If you want to cut straight to the baptismal action, check out the livestream below. Unfortunately, there won't be much of an inside look, as the family will keep the ceremony itself behind closed doors. You will, however, be able to watch all of the royal fan boys and fan girls screaming poor George's name before his official portrait is released.
Want to know even more about monarchy's precious, though perhaps old-fashioned, traditions? Read on below the stream.
Most royals, including Prince William in 1982, have been christened in the Music Room at Buckingham Palace, but the duke and duchess have opted to hold the ceremony in the Chapel Royal at St. James's Palace. Fun fact about the Chapel Royal: "Bloody" Mary I's heart and bowels are buried there.
As for George's lacy duds? The christening gown, made of Honiton lace and white satin, has been worn by 60 royal babies since 1841. In 2004, however, the Queen decided that it was too fragile to be used anymore. George gets a replica gown designed by the queen's dressmaker, Angela Kelly.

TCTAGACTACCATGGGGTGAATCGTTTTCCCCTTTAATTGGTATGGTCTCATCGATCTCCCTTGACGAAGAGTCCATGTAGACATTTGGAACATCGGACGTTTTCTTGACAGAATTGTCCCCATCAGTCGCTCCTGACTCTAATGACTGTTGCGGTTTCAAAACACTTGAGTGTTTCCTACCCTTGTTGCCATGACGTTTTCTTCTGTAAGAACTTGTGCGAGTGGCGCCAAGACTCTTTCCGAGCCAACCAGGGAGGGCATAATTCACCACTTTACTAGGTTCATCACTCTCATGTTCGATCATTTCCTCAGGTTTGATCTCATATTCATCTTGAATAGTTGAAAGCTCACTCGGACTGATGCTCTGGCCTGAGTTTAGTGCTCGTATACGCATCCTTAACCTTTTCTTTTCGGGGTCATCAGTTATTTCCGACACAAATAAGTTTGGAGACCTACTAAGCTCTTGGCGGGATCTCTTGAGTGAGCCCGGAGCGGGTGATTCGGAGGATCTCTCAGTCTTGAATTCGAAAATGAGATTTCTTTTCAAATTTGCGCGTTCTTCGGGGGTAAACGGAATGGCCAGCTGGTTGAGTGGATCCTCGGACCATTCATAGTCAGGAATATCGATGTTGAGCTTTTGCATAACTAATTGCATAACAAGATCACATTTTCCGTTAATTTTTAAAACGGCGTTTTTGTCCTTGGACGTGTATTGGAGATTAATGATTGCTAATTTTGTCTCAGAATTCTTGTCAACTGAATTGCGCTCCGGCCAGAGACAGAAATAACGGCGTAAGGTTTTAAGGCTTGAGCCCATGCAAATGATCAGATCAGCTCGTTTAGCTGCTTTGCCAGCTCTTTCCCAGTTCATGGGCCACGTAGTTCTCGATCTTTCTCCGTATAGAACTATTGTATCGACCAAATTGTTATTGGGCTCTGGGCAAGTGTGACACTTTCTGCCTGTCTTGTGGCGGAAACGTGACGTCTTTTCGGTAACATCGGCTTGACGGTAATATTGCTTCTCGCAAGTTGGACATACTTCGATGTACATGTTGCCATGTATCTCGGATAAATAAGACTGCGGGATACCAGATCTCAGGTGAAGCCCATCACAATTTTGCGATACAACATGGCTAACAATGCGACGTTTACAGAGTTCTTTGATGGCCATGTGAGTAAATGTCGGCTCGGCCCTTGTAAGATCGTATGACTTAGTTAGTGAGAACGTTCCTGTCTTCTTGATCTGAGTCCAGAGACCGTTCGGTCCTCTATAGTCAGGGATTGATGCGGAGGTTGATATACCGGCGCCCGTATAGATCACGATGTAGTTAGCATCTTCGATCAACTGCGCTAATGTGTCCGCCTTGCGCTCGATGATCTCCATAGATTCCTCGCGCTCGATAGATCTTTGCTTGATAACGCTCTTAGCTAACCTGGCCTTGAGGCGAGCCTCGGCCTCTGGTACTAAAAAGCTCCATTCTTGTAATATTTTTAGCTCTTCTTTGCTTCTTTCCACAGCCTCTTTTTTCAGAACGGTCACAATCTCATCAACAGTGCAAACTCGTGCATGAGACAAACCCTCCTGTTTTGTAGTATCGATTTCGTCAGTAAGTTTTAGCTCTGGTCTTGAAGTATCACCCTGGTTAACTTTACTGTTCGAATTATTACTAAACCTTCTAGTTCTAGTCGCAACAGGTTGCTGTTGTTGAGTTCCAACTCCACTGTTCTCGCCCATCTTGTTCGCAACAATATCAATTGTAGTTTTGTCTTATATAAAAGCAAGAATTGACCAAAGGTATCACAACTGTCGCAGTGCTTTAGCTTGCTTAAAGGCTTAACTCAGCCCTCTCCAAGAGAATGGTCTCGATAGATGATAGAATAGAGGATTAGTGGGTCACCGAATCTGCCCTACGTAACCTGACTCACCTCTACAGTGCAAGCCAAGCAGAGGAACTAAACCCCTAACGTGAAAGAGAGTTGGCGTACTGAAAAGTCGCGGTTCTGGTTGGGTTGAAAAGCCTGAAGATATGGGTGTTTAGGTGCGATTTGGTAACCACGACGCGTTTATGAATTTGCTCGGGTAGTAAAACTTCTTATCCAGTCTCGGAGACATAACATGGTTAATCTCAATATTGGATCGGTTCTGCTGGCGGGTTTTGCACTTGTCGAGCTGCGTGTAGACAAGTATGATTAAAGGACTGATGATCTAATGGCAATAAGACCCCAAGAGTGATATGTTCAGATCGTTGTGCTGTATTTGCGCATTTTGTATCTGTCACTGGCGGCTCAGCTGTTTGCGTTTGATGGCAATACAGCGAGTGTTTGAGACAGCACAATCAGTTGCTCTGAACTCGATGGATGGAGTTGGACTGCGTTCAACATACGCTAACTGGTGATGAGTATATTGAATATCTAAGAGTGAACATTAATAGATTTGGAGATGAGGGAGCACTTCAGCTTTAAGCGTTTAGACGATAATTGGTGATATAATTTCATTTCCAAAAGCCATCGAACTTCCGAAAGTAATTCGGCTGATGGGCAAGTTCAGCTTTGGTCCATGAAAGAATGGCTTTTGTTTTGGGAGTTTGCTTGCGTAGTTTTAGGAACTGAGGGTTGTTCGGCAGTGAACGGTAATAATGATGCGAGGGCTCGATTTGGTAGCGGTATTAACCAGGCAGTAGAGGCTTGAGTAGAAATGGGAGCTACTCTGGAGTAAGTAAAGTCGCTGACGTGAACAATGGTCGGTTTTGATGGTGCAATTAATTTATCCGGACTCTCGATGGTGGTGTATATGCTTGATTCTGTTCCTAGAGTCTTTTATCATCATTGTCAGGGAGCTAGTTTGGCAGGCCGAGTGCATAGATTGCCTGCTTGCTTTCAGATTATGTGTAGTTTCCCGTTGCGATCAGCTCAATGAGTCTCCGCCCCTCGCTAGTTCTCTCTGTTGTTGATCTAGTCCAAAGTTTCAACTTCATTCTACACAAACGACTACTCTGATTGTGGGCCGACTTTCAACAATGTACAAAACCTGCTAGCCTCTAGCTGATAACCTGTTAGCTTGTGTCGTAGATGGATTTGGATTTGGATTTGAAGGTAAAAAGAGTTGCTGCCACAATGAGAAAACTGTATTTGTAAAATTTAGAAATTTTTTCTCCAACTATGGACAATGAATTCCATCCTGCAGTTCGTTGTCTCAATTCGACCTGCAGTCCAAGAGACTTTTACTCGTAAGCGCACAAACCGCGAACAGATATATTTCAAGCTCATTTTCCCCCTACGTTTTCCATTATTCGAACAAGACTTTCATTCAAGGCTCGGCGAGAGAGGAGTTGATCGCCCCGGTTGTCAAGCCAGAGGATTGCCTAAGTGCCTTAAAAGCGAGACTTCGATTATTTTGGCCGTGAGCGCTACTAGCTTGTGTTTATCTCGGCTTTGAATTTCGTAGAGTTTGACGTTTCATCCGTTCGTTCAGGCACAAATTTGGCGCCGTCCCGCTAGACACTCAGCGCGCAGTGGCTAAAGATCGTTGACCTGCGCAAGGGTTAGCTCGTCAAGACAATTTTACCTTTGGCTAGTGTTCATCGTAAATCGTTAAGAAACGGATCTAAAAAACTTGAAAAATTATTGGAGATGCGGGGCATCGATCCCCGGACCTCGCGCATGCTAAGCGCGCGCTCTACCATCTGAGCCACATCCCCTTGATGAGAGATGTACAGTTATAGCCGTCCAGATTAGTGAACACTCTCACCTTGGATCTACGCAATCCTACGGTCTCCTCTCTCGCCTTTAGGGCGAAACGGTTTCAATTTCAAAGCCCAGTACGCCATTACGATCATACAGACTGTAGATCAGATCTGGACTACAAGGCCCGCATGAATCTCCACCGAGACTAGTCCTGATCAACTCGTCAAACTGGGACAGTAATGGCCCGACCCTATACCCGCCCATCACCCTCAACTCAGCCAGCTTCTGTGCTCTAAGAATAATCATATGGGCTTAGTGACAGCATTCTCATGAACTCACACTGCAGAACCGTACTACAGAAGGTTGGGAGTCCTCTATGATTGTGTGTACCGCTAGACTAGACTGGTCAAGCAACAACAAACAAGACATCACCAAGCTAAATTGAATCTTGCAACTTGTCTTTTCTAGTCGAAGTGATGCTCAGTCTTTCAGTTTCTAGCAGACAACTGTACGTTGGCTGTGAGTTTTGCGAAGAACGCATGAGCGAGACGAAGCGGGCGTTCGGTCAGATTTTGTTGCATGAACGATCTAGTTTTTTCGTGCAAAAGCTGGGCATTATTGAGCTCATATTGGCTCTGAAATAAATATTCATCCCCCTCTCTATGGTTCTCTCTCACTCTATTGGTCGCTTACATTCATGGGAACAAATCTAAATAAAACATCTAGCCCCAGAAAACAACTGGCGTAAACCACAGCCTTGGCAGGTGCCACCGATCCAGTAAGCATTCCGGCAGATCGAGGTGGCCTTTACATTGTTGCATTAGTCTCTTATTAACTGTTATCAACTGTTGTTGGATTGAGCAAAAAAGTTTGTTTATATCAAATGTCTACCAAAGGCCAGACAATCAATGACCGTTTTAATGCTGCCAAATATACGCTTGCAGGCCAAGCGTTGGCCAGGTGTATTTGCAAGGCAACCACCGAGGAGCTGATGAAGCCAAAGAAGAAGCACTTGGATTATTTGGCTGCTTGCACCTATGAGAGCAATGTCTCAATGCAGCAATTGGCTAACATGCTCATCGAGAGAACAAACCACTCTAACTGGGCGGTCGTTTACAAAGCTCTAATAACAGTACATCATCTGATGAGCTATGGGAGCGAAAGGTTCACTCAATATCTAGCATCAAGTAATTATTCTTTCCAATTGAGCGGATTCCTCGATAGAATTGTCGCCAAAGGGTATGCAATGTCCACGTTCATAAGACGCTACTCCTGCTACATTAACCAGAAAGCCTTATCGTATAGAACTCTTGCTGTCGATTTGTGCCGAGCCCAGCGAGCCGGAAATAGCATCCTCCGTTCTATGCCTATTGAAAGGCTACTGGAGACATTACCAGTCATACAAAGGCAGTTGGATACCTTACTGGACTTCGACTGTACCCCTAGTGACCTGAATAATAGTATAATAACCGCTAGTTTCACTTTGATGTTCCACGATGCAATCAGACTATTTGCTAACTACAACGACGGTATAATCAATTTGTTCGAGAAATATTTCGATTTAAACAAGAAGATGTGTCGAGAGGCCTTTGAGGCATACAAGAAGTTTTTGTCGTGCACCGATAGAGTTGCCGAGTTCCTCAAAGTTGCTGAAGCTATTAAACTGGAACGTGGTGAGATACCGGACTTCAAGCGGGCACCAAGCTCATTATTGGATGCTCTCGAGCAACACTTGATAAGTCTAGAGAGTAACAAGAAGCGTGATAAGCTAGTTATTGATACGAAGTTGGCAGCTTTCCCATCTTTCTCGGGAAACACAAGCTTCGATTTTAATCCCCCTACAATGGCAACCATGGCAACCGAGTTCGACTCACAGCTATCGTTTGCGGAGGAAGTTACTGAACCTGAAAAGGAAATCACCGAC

In keeping with tradition, though, the Cambridge couple has kept the guest list small, at around 60 attendees. George will have more godparents than the average royal, however: Prince William's cousin Zara Tindall; Oliver Baker, a friend of the couple from St. Andrew's University; Emilia Jardine-Paterson, a school friend of Kate's; William van Cutsem, a childhood friend of William; Jamie Lowther-Pinkerton, a former private secretary to the duke and duchess and Prince Harry; Julia Samuel, a good friend to Princess Diana; and Earl Grosvenor, son of the duke of Westminster.
Baby George will also get his ceremonial dipping in the traditional Lily Font, an ornate silver basin that's filled with water from the River Jordan and is normally kept alongside the crown jewels in the Tower of London. Well, aren't we fancy?
Justin Welby, the archbishop of Canterbury, will perform the service. He will attempt to not drop the royal babe on his head in the font, as an elderly patriarch did to Prince Peter of Yugoslavia during his christening in 1923. Godspeed!